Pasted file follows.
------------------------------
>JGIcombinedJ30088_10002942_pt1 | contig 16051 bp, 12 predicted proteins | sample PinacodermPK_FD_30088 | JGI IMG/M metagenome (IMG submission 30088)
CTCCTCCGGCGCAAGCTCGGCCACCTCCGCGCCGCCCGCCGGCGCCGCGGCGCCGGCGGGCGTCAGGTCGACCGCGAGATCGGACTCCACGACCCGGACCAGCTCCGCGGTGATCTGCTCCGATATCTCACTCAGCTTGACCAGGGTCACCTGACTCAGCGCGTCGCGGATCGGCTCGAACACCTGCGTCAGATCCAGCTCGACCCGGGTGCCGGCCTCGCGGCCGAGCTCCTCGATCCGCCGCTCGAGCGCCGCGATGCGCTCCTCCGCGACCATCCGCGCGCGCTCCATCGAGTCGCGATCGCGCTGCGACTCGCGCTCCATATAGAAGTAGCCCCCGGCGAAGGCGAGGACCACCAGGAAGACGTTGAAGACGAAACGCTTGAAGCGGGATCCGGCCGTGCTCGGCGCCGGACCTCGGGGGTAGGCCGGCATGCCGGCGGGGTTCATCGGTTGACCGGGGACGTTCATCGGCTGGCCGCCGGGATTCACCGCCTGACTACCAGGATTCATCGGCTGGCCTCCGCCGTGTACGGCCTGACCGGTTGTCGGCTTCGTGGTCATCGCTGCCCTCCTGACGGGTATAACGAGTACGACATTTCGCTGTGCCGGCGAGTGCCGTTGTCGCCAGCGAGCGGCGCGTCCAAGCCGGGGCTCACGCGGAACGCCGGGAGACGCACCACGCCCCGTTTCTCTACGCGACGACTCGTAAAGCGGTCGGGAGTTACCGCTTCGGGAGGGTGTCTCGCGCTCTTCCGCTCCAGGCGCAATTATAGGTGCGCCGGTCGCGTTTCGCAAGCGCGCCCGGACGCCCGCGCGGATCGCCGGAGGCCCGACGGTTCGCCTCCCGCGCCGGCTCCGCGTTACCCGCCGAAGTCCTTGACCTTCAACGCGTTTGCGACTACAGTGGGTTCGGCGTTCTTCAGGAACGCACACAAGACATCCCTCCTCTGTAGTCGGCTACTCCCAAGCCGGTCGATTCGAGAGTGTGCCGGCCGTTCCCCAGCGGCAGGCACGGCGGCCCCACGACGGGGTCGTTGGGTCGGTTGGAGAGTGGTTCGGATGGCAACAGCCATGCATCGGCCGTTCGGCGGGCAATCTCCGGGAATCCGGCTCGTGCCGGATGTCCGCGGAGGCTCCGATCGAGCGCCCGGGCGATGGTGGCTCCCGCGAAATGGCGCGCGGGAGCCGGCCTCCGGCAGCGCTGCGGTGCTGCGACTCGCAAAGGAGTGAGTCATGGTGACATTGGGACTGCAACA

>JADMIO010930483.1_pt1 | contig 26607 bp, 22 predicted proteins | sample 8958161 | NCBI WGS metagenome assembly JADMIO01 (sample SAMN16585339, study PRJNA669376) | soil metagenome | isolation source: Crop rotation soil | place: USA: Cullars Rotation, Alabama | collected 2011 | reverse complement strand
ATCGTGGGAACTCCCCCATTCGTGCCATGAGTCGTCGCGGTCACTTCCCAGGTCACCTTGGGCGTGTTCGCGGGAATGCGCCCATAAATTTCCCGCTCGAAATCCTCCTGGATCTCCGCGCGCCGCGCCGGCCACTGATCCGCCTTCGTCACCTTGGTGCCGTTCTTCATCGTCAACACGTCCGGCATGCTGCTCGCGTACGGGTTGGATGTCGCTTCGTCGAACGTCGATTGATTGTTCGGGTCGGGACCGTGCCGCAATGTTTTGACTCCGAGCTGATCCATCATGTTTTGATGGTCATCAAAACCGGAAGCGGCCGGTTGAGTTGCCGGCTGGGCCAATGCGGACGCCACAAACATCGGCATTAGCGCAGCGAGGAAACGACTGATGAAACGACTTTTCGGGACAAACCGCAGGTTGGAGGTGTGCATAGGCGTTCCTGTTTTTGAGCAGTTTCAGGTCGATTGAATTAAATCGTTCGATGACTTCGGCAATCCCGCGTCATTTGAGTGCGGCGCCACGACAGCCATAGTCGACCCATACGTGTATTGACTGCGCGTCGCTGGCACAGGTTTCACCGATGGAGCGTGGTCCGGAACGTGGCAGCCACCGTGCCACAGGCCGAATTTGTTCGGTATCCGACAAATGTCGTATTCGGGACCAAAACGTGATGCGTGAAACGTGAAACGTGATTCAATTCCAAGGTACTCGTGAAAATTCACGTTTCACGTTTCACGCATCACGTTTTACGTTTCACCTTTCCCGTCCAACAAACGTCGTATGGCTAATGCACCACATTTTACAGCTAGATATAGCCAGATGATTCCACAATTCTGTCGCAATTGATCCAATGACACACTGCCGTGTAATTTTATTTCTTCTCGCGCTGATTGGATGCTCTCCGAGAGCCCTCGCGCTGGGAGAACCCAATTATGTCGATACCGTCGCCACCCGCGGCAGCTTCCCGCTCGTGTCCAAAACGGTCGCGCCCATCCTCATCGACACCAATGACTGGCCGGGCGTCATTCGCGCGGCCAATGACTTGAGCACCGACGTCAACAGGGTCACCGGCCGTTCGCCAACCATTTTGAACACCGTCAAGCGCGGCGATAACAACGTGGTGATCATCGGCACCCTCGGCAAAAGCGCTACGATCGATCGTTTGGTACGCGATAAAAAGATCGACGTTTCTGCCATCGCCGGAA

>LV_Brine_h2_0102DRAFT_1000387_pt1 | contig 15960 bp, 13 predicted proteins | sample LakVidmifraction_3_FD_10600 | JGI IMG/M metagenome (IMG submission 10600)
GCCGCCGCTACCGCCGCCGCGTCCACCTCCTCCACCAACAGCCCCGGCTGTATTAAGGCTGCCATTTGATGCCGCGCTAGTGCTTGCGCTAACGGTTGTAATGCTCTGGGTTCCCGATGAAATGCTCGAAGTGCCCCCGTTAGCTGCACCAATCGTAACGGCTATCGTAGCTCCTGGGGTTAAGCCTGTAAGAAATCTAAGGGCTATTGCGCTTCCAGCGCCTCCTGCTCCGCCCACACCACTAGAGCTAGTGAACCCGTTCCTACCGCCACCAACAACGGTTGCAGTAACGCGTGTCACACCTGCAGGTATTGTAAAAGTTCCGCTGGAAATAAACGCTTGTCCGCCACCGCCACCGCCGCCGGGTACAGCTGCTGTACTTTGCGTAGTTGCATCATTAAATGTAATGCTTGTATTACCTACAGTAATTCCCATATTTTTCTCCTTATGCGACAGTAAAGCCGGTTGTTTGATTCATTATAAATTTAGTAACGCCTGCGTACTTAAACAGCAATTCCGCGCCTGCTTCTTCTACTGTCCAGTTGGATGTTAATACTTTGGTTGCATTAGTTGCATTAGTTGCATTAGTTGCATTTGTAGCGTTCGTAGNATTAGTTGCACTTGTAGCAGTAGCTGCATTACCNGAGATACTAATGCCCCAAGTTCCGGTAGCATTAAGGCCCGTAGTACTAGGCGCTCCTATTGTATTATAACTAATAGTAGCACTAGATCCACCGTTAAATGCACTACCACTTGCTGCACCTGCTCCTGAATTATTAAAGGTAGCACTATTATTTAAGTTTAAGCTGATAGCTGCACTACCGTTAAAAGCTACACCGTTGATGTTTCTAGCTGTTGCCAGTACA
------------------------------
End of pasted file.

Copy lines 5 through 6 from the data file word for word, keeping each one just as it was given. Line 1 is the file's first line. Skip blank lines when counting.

>LV_Brine_h2_0102DRAFT_1000387_pt1 | contig 15960 bp, 13 predicted proteins | sample LakVidmifraction_3_FD_10600 | JGI IMG/M metagenome (IMG submission 10600)
GCCGCCGCTACCGCCGCCGCGTCCACCTCCTCCACCAACAGCCCCGGCTGTATTAAGGCTGCCATTTGATGCCGCGCTAGTGCTTGCGCTAACGGTTGTAATGCTCTGGGTTCCCGATGAAATGCTCGAAGTGCCCCCGTTAGCTGCACCAATCGTAACGGCTATCGTAGCTCCTGGGGTTAAGCCTGTAAGAAATCTAAGGGCTATTGCGCTTCCAGCGCCTCCTGCTCCGCCCACACCACTAGAGCTAGTGAACCCGTTCCTACCGCCACCAACAACGGTTGCAGTAACGCGTGTCACACCTGCAGGTATTGTAAAAGTTCCGCTGGAAATAAACGCTTGTCCGCCACCGCCACCGCCGCCGGGTACAGCTGCTGTACTTTGCGTAGTTGCATCATTAAATGTAATGCTTGTATTACCTACAGTAATTCCCATATTTTTCTCCTTATGCGACAGTAAAGCCGGTTGTTTGATTCATTATAAATTTAGTAACGCCTGCGTACTTAAACAGCAATTCCGCGCCTGCTTCTTCTACTGTCCAGTTGGATGTTAATACTTTGGTTGCATTAGTTGCATTAGTTGCATTAGTTGCATTTGTAGCGTTCGTAGNATTAGTTGCACTTGTAGCAGTAGCTGCATTACCNGAGATACTAATGCCCCAAGTTCCGGTAGCATTAAGGCCCGTAGTACTAGGCGCTCCTATTGTATTATAACTAATAGTAGCACTAGATCCACCGTTAAATGCACTACCACTTGCTGCACCTGCTCCTGAATTATTAAAGGTAGCACTATTATTTAAGTTTAAGCTGATAGCTGCACTACCGTTAAAAGCTACACCGTTGATGTTTCTAGCTGTTGCCAGTACA